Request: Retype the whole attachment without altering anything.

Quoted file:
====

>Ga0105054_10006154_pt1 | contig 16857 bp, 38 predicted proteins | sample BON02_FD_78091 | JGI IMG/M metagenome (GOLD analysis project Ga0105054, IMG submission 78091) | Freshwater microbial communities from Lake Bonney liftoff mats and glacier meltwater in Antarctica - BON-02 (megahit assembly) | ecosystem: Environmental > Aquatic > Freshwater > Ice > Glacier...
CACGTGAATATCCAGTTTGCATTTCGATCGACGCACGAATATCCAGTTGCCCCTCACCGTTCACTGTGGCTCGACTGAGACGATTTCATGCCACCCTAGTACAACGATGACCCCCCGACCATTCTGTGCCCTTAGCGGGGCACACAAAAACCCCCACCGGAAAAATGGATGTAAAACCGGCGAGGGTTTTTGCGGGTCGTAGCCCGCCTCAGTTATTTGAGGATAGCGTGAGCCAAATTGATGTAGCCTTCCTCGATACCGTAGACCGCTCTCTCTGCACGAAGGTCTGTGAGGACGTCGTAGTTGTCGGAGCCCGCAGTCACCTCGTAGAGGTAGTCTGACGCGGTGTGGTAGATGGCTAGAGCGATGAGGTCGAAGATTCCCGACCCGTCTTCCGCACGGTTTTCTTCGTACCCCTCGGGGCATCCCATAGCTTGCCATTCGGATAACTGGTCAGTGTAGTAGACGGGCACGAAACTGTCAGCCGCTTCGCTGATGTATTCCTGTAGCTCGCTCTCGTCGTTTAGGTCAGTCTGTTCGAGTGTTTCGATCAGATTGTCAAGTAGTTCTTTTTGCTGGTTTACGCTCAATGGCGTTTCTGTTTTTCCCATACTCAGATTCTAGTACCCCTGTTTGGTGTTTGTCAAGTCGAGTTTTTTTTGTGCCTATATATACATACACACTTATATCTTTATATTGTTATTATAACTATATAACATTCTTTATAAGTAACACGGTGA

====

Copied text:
>Ga0105054_10006154_pt1 | contig 16857 bp, 38 predicted proteins | sample BON02_FD_78091 | JGI IMG/M metagenome (GOLD analysis project Ga0105054, IMG submission 78091) | Freshwater microbial communities from Lake Bonney liftoff mats and glacier meltwater in Antarctica - BON-02 (megahit assembly) | ecosystem: Environmental > Aquatic > Freshwater > Ice > Glacier...
CACGTGAATATCCAGTTTGCATTTCGATCGACGCACGAATATCCAGTTGCCCCTCACCGTTCACTGTGGCTCGACTGAGACGATTTCATGCCACCCTAGTACAACGATGACCCCCCGACCATTCTGTGCCCTTAGCGGGGCACACAAAAACCCCCACCGGAAAAATGGATGTAAAACCGGCGAGGGTTTTTGCGGGTCGTAGCCCGCCTCAGTTATTTGAGGATAGCGTGAGCCAAATTGATGTAGCCTTCCTCGATACCGTAGACCGCTCTCTCTGCACGAAGGTCTGTGAGGACGTCGTAGTTGTCGGAGCCCGCAGTCACCTCGTAGAGGTAGTCTGACGCGGTGTGGTAGATGGCTAGAGCGATGAGGTCGAAGATTCCCGACCCGTCTTCCGCACGGTTTTCTTCGTACCCCTCGGGGCATCCCATAGCTTGCCATTCGGATAACTGGTCAGTGTAGTAGACGGGCACGAAACTGTCAGCCGCTTCGCTGATGTATTCCTGTAGCTCGCTCTCGTCGTTTAGGTCAGTCTGTTCGAGTGTTTCGATCAGATTGTCAAGTAGTTCTTTTTGCTGGTTTACGCTCAATGGCGTTTCTGTTTTTCCCATACTCAGATTCTAGTACCCCTGTTTGGTGTTTGTCAAGTCGAGTTTTTTTTGTGCCTATATATACATACACACTTATATCTTTATATTGTTATTATAACTATATAACATTCTTTATAAGTAACACGGTGA